The project involved the addition of a pool house to an existing residence on the island, which is located at the eastern end of Long Island and accessed by ferry.
A few steps lead up from the pool to the cabin, which is comprised of two solid volumes connected by a central pergola. This partially enclosed space is used as the entrance to both buildings adjacent to it.
The compact structures each contain a single room, which can serve a variety of functions. "The pool house was designed as a retreat and relaxation space for a busy mother and daughter duo," said Sarah Zames of General Assembly.
In fair weather, large glazed partitions allow each of the end volumes to fully open onto the central void space. This creates a single, continuous area that straddles interior and exterior, and includes an external terrace that runs along the front of the addition.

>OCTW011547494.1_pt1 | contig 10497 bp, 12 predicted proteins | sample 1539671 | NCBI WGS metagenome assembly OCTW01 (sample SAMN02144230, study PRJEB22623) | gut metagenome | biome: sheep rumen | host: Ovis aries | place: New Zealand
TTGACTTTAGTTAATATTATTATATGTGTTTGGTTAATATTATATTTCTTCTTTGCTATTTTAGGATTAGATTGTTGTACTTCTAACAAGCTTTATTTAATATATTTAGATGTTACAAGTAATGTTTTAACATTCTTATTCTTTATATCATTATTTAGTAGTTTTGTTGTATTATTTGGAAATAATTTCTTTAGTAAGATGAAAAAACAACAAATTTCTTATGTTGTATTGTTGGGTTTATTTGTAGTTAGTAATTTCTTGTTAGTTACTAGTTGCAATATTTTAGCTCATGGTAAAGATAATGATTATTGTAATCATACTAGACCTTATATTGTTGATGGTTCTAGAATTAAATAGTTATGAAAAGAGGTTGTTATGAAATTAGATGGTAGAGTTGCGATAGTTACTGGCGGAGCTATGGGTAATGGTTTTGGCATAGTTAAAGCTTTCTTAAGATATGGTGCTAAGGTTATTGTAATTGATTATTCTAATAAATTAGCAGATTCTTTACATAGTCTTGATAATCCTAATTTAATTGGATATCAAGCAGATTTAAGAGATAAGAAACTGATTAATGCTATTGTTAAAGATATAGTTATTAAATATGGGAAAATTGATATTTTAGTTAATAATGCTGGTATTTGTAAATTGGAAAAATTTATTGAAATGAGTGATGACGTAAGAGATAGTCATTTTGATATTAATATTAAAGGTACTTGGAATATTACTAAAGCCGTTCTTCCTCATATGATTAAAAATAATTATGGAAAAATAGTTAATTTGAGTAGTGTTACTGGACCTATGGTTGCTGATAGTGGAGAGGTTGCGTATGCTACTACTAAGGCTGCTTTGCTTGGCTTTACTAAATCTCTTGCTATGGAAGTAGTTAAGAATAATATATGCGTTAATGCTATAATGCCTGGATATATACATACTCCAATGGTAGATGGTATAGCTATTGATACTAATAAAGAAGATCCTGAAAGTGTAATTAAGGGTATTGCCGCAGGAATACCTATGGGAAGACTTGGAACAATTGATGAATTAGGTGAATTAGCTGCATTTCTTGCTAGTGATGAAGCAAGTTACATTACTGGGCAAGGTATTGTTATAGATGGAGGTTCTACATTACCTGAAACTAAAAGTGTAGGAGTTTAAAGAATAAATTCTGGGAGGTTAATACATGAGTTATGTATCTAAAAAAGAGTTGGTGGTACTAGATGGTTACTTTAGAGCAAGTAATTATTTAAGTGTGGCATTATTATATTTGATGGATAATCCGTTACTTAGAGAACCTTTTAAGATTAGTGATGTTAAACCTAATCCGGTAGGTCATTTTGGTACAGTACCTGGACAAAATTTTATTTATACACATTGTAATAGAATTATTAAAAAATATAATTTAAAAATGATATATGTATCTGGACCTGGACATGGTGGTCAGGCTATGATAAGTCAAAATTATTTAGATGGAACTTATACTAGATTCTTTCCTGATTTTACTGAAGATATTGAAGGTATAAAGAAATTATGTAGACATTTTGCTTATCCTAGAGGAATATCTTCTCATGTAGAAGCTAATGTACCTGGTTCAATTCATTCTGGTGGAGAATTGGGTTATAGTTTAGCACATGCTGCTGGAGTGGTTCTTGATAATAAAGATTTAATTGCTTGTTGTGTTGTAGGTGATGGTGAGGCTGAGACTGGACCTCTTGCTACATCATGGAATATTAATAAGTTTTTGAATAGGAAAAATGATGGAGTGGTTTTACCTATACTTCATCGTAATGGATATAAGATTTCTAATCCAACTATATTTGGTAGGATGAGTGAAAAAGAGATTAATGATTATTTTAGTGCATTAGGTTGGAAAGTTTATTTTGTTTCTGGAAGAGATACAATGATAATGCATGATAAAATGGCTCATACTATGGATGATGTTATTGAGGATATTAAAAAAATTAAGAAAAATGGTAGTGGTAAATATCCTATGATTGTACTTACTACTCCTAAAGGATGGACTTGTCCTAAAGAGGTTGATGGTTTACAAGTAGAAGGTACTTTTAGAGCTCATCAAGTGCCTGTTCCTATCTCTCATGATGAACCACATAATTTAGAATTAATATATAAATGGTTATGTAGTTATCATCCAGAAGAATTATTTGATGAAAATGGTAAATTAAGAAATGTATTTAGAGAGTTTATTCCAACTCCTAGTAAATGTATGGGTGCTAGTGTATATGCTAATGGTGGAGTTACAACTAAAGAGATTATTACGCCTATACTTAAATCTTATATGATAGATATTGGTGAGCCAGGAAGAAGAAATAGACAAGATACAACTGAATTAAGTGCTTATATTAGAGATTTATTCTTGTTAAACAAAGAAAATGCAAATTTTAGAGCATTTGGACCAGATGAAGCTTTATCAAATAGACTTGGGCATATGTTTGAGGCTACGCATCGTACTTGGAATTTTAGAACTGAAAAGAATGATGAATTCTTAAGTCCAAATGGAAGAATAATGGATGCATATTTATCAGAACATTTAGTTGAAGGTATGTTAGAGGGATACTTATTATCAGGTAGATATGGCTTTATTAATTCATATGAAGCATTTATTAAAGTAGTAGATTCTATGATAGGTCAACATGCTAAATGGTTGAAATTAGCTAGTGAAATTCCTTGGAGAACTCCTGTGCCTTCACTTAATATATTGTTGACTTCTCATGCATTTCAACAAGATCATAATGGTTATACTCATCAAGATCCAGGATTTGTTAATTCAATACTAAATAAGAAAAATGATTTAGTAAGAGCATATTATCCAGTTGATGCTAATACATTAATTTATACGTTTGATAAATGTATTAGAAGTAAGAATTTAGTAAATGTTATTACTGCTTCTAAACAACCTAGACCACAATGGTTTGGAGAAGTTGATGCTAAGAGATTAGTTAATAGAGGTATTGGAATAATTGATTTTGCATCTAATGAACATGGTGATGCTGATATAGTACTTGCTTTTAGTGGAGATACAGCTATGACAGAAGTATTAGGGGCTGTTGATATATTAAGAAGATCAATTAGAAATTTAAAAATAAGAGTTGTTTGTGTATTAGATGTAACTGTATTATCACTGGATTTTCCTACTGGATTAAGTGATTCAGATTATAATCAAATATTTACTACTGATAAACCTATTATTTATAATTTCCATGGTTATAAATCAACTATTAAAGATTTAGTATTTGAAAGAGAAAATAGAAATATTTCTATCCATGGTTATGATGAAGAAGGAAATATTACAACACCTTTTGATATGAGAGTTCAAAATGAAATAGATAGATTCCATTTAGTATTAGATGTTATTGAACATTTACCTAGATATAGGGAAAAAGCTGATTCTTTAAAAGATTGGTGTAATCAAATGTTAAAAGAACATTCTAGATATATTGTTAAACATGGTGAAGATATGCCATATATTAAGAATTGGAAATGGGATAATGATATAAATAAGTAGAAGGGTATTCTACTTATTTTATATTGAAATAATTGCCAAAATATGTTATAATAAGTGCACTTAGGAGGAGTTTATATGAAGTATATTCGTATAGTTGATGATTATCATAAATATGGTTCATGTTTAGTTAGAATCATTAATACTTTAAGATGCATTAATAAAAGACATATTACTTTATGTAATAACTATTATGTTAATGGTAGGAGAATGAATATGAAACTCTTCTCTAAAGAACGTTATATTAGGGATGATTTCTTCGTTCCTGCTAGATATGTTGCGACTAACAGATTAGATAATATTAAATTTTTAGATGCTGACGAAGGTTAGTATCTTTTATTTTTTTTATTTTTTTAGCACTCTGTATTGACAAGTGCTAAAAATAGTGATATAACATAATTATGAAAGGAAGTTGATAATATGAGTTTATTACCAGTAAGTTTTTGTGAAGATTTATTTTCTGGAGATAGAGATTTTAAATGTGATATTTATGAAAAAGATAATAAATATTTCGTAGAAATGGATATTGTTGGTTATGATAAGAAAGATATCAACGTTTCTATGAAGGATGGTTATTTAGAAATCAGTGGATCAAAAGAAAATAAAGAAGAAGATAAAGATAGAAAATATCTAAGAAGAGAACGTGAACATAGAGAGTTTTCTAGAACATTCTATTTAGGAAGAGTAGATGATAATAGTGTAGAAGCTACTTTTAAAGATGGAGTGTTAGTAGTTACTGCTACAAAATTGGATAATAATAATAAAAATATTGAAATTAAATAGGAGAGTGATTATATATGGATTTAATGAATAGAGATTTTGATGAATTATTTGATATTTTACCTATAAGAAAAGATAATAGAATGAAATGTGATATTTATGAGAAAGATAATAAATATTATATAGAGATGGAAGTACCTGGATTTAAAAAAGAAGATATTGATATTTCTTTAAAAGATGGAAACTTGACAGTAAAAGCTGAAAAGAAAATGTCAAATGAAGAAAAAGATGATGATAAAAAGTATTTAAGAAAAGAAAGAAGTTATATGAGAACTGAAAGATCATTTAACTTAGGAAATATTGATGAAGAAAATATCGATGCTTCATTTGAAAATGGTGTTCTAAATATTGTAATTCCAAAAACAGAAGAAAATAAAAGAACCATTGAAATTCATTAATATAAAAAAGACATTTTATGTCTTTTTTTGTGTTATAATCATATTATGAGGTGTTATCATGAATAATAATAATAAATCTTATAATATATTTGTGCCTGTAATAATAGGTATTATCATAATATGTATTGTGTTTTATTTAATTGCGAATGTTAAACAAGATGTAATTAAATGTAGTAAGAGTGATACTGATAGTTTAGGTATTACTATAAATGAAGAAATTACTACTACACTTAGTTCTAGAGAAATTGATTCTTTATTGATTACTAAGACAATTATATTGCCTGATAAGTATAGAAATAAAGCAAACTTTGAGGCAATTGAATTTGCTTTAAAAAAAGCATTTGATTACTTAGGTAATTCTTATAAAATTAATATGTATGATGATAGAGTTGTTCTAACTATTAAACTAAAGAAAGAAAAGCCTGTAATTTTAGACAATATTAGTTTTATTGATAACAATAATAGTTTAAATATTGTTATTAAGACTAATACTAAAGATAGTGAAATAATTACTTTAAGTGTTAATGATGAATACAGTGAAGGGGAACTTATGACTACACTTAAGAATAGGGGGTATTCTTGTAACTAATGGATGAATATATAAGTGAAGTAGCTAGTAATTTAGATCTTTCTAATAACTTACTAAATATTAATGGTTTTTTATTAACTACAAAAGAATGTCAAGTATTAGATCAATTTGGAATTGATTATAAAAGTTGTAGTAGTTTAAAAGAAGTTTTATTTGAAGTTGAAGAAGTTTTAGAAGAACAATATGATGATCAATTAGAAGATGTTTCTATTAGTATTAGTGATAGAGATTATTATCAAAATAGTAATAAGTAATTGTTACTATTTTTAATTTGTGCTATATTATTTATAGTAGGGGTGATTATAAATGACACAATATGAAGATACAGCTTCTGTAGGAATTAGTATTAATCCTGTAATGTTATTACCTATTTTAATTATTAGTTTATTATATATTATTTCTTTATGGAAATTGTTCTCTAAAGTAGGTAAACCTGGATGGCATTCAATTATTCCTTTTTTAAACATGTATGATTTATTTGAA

Light wooden slats make up the walls and roof of the central space. These were chosen to contrast the darker tone of the charred wood siding, sourced from US firm Resawn Timber Co.
"The design of the space is based on a series of contrasts," said the architects. "As a result, we knew early on that we wanted a very dark exterior to contrast the light wood trellis structure, decking and interiors."
Light-coloured materials were chosen for interior finishes, as they also contrast the black palette of the cladding and roof. The roof's slight pitch is expressed indoors, lending the spaces a roomier feel.
Other pool houses include a wood-clad structure in Arkansas that cantilevers above an expansively glazed entrance and a curved design made of monolithic cast concrete.
Photography is by Joe Fletcher.